Still, you could imagine a Priest wanting to sit in a room with the likes of Ozzy Osborne while he tucks in to a bats head, or Alice Cooper who performs stage acts which involve being stabbed with a fake hypodermic needle on stage… could you?  Surprisingly Darren did just that. Well okay, he didn’t witness Ozzy Osborne bite off a rodents head but he did strike up an unlikely friendship with Alice Cooper whilst working on a project.

“The background of it was that he had an album and I was involved in putting together some sort of strategy of how we would present it to the public.” says Darren

“The album is called ‘Along Came A Spider’ and there is a story within the album of this guy who is a serial killer and his thing is that he kidnaps women and murders them and then cuts one leg off of every victim until he has eight legs which he uses to create a spider.”

You might be wondering how on earth a Christian minister could form a close friendship with a rock performer who writes songs about serial killers dismembering bodies. However, through working with Alice Cooper, Darren soon realised that there is a lot more to him than meets the eye and they actually share a distinct similarity.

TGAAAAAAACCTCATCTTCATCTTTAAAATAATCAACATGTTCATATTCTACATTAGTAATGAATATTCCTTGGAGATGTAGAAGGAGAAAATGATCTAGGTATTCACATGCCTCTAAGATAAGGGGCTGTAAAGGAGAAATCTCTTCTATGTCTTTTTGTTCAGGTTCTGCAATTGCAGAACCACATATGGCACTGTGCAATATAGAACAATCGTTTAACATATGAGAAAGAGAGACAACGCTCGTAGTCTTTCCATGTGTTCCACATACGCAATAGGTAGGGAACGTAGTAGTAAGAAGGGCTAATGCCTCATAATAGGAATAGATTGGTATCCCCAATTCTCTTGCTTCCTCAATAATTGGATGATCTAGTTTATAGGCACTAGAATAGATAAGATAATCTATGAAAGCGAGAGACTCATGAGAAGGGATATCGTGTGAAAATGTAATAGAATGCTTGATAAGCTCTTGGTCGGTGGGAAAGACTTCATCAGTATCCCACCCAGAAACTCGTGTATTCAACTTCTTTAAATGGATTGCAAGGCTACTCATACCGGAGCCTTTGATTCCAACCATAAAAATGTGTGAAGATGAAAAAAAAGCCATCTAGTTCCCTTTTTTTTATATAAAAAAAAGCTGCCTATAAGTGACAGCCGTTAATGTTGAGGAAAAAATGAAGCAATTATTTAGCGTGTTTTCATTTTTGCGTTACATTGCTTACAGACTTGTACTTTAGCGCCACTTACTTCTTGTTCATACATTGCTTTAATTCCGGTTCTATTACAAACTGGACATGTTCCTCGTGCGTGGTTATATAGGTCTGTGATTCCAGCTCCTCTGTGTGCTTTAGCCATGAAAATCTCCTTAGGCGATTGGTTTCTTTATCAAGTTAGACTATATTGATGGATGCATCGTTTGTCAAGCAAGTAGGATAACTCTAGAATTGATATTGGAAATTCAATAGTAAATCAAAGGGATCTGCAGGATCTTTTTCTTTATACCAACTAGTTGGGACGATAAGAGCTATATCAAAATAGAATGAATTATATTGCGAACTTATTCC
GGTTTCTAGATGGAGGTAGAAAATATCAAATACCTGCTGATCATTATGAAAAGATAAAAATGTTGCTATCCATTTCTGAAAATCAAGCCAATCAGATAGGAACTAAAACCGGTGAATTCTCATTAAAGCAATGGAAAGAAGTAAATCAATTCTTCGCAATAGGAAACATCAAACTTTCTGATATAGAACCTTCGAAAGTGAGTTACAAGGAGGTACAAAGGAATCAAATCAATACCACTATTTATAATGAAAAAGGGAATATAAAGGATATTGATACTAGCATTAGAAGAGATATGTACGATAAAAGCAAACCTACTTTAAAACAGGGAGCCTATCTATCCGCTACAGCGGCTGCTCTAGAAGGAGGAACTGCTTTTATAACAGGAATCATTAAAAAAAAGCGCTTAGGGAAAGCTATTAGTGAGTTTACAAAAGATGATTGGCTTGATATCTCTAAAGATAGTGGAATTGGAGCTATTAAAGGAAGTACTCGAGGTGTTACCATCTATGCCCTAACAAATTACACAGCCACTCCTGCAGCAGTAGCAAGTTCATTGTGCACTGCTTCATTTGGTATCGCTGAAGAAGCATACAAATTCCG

“I could relate to Alice as he told me that he is a Sunday School Teacher in his home town and is very religious but gets viewed strangely for not conforming to the look or lifestyle of a stereotypical Christian.”

However, you shouldn’t feel too sorry for Darren as his rather unorthodox lifestyle hasn’t stopped him gaining a hoard of celebrity friends. As I perch on his sofa surrounded by posters and rare band memorabilia, he casually drops in to conversation that I am sat in the very spot that Jarvis Cocker was sat in just two weeks prior enjoying a cup of tea.

“What can I say, I just love music. When I was a kid my bedroom wall would be covered in posters and one of the weird things for me is that those people who were on my wall when I was eighteen and nineteen are my close friends now which is nice.”  Looking around he laughs before adding “I don’t think I’ve ever told them this but I’ve had the same Eagles poster on my wall in every house that I’ve lived in since I was 12, which I bought from a music shop on a family holiday to Blackpool. It’s still there now and one of the guys from the Eagles comes to the house when he’s in England and I’ve never told him that so I’m a real fan.”

As I walk around admiring his vast collection of vinyl it is hard to believe that Darren was ever going to give up writing about music to focus on the church. It is clear to see that he not only has the talent for it but the passion. All I can say is thank the lord that the Eagles called when they did or the music industry would be losing one great writer.


Leeds legal sector flourishes despite recession

Closed firms, redundancies, corporate downsizings and a lack of opportunities for young lawyers have created the impression that the Leeds law scene is in the doldrums. But despite over 20 law firms going to the wall in the last three years, the green shoots of recovery are beginning to emerge in the city.